After a long time, I have settled down to read a book in the middle of my mad political schedule. Passionate Minds by David Bodanis, is about “the great love affair of the Enlightenment featuring the scientist Emilie du Chatelet and the poet Voltaire”.
Perhaps I decided to read the book because of my childhood in France. I grew up with the concepts of liberte, egalite, fraternite and a very clear concept of my Pakistaniat.
It is with this background that I picked up the book. And I would like to share my thoughts about the clash between science and religion and the path to progress — a concept Islam gave all the answers to, ensuring that we were the most enlightened religion, creating the ultimate partnership with science.
Yet the similarities between 18th century feudal France and 21st century feudal Pakistan, where women are treated as second-class citizens, were startling. Perhaps more startling since, because of Islam’s teachings, we should have overcome this barrier and won the human rights race. The extent of women discrimination hit me when I entered the real world out of my family’s sheltered cocoon. And even then I was able to deal with it. Something most women in Pakistan are not often given any facilitation for. The fact that women were discouraged from education in 18th century France reminds me of the state of our current villages.
Another interesting comparison was that religious minorities were discriminated against. The reforms in England at the time were significantly higher despite them having no access to a religion like Islam. Again, it is a pity that whilst Islam eliminated divisions of class and religion much before the French, Pakistan today has not progressed at the same speed.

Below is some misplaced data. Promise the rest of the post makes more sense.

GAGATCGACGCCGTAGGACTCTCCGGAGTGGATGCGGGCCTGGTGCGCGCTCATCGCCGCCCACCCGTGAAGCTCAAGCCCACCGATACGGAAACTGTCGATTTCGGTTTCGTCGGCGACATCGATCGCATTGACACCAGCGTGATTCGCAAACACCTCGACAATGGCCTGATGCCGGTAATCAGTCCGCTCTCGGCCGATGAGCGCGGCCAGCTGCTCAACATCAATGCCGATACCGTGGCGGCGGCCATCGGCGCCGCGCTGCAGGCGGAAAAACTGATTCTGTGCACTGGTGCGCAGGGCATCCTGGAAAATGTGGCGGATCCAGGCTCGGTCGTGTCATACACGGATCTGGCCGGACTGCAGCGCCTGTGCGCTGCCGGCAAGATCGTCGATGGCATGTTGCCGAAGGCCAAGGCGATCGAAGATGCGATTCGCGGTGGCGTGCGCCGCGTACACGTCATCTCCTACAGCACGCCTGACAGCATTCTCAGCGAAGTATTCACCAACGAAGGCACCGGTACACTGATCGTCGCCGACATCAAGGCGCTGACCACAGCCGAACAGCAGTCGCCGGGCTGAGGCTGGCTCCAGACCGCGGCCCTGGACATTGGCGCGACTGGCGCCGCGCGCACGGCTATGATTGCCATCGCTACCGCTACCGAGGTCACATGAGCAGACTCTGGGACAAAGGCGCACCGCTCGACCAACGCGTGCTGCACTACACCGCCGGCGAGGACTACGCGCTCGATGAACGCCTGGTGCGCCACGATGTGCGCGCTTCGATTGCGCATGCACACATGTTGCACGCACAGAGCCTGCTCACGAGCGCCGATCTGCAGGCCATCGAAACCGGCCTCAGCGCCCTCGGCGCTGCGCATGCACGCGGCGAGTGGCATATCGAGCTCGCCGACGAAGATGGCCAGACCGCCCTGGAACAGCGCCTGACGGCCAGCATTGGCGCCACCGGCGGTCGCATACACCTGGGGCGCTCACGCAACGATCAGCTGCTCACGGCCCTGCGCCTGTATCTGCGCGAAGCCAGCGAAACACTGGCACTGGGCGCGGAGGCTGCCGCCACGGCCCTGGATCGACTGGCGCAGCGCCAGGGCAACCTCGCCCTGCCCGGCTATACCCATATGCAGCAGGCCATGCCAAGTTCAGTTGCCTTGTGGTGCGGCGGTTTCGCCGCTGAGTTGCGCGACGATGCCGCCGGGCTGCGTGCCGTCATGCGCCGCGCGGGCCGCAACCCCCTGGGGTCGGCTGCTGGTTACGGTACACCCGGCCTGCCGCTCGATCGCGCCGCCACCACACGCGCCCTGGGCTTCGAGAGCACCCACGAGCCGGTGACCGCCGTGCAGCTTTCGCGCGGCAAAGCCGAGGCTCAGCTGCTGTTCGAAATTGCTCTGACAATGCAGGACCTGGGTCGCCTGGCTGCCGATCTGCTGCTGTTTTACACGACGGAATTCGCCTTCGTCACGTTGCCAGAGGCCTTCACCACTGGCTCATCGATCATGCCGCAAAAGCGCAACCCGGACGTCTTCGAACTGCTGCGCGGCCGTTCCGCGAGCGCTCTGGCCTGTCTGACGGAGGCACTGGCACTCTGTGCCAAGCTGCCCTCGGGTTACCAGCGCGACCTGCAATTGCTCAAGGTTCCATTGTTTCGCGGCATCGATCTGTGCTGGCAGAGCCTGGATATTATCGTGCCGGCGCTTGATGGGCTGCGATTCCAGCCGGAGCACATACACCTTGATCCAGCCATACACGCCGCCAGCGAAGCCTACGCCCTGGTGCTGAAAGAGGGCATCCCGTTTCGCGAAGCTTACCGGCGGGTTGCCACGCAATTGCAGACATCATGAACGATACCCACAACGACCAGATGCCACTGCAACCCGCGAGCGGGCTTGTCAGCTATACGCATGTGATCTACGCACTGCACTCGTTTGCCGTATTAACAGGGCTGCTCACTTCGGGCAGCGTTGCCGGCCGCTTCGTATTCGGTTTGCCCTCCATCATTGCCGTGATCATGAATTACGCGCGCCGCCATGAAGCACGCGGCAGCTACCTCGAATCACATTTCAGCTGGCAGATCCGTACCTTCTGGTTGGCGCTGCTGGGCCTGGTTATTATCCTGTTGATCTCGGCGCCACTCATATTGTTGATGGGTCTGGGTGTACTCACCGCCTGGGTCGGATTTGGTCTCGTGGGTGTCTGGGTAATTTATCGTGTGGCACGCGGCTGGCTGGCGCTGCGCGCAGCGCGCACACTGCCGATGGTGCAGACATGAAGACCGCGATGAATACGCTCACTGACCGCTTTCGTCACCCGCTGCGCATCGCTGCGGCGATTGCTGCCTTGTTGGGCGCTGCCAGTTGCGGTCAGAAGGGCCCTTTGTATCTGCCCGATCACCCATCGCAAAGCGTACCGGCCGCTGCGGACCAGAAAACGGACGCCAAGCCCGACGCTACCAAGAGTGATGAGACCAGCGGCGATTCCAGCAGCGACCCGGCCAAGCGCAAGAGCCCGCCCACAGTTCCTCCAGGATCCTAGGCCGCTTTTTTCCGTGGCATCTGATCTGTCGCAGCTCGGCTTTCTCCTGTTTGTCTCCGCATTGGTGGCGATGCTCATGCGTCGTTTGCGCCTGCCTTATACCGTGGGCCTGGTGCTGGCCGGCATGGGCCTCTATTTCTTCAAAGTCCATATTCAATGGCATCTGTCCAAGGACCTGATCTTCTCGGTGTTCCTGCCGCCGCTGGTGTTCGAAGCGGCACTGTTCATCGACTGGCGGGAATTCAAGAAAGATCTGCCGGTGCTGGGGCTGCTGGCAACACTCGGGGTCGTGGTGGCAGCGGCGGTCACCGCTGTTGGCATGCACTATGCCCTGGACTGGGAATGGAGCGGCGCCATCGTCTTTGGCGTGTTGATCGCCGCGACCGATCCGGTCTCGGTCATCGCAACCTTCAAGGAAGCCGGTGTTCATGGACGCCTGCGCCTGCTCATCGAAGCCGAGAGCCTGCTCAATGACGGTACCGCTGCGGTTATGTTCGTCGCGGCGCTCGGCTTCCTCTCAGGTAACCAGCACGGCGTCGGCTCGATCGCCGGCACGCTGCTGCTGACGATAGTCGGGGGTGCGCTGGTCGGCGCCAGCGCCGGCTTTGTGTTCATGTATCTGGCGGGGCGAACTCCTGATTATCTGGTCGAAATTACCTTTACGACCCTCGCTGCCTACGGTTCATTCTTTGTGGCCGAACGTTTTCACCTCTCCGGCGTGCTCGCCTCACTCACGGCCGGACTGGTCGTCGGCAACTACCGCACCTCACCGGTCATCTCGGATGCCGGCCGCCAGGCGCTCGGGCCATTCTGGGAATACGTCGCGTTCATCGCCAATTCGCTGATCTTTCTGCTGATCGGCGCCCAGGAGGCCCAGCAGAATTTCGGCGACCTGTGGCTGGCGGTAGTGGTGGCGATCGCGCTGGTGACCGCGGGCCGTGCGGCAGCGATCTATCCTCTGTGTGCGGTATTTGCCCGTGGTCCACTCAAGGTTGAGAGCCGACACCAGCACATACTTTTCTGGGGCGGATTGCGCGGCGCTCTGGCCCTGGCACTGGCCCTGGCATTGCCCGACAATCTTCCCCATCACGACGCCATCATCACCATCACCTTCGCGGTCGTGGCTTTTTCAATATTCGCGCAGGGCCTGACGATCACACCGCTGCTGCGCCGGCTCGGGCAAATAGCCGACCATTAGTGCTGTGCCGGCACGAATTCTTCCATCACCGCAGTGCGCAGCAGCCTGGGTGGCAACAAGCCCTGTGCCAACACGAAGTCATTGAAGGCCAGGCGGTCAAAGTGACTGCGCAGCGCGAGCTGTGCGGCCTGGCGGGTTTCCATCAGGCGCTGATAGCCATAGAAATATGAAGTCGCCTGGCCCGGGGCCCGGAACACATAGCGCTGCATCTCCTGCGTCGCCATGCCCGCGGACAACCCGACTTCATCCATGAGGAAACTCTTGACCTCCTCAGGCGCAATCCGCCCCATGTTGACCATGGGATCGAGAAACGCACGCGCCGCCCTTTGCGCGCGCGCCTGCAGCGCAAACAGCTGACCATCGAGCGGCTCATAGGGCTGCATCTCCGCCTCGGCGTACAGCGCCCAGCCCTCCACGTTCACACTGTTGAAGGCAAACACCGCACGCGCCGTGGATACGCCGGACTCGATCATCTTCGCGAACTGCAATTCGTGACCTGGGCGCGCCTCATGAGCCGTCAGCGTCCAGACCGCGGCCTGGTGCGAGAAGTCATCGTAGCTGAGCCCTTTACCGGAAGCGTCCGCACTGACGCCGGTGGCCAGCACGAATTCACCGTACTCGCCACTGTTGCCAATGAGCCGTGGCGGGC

Last but not least, the culture of central control from the court of Versailles can be compared to our issues of federation and provincial autonomy. Back then they used methodologies for control which included giving of favours and a culture of corruption: make the notables so rich that they are beholden to the courts and under their control. There was also censorship and associated human rights abuses meted out to political prisoners. Whether it is the Bastille or Adiala jail, the methods used by our military and civilian dictators compared those of pre-revolution France are very similar.
Has Pakistan’s society transformed, considering all the jumpstarts Islam gave it? Have we transformed into the enlightened Muslims that Islam instructs us to be? And if not, then is revolution not around the corner in some new format? What struck me most is the consistency of human nature over the centuries. Whenever accepted rotten norms are challenged, there will be an attempt to attack and destroy. Old politics is at war with new politics. And just like there was Enlightenment and then revolution in France, there will be success in Pakistan too.
Published in The Express Tribune, October 27th, 2010.